We’ve heard from some readers who have found our blog to be incredibly helpful, especially shedding light on how to fix their sleep “mistakes.” Other readers have asked us to focus on certain areas of sleep that we haven’t had a chance to cover yet. (If you’re one of them, we’re letting you know that we’re on it!).
Hope this instalment of the PillowTalks helps you in the way you understand the relationship between your body and your sleep because I certainly did! Their team of dedicated professionals sure make me feel positive about all of their future endeavours.
That was Michelle from People Who Sleep! Visit their Instagram page and their website to know more about the amazing work she and her team does in the field of sleep education and information. Do check them out for all of your sleep-related queries and show them some love!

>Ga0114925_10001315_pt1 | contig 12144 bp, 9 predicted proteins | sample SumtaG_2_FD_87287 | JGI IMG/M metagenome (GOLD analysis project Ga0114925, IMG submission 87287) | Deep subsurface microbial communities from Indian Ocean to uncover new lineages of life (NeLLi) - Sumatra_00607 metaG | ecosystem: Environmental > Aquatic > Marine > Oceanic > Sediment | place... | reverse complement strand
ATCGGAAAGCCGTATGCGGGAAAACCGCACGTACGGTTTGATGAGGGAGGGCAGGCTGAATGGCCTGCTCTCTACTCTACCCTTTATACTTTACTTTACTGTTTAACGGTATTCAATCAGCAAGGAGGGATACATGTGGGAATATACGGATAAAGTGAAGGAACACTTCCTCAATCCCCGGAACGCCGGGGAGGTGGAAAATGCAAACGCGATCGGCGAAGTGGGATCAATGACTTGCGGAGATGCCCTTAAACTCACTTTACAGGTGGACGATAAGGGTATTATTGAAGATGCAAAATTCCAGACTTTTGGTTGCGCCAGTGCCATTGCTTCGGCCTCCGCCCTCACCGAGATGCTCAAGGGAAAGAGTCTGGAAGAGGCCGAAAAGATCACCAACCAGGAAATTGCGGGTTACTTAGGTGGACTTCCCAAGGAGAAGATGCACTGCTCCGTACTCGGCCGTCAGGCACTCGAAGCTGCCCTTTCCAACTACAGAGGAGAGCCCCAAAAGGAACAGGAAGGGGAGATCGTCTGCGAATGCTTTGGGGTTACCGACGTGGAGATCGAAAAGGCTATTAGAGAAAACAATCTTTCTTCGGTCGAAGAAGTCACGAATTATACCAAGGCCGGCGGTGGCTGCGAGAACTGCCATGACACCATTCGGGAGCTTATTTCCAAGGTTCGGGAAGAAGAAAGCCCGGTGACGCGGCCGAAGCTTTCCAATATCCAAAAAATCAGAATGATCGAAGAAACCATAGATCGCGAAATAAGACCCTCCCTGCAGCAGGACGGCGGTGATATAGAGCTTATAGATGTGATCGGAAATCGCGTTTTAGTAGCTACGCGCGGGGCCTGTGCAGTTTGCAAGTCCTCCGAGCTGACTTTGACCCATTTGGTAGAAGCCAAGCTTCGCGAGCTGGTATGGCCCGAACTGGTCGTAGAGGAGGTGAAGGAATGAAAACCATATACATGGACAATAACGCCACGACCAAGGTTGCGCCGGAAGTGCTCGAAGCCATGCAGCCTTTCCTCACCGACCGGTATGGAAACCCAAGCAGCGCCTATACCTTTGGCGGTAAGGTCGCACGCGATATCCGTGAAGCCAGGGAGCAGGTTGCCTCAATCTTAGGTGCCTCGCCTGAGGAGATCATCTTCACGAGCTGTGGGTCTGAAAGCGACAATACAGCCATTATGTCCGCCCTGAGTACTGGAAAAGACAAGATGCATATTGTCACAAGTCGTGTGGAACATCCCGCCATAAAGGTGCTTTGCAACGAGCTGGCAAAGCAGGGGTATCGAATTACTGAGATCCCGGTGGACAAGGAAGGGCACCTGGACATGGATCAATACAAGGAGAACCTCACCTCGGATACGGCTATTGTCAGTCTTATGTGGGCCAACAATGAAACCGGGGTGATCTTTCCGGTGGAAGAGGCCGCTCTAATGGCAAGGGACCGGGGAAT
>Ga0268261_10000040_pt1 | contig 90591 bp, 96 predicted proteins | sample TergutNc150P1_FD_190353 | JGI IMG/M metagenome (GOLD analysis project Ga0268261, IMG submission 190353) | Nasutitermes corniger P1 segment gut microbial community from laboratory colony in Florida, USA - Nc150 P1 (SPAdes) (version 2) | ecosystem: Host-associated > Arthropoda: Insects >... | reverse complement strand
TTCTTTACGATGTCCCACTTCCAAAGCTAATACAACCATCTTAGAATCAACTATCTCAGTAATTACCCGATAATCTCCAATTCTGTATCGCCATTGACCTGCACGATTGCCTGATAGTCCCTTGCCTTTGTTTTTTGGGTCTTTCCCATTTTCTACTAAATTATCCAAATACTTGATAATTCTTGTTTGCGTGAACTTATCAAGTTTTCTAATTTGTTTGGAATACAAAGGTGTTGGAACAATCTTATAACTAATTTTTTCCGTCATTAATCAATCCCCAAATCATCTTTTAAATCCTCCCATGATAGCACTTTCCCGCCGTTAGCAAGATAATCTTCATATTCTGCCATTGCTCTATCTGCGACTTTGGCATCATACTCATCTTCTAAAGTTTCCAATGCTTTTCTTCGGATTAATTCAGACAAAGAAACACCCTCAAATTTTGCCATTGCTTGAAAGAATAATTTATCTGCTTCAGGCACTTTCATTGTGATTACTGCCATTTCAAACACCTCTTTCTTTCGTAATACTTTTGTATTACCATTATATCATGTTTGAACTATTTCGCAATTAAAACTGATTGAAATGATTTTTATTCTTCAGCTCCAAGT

Featured Photo by People Who Sleep
Written by Priyansh Bhattacharya
The author often finds himself shuttling between Pacific Standard Time and Indian Standard Time not because he frequents between the places but just by virtue of the timeline of his daily activities. He can also be found running in his sleep at 6 a.m during morning PT and therefore considers himself qualified to write these articles. Viewer discretion is advised. Hit him up on his email!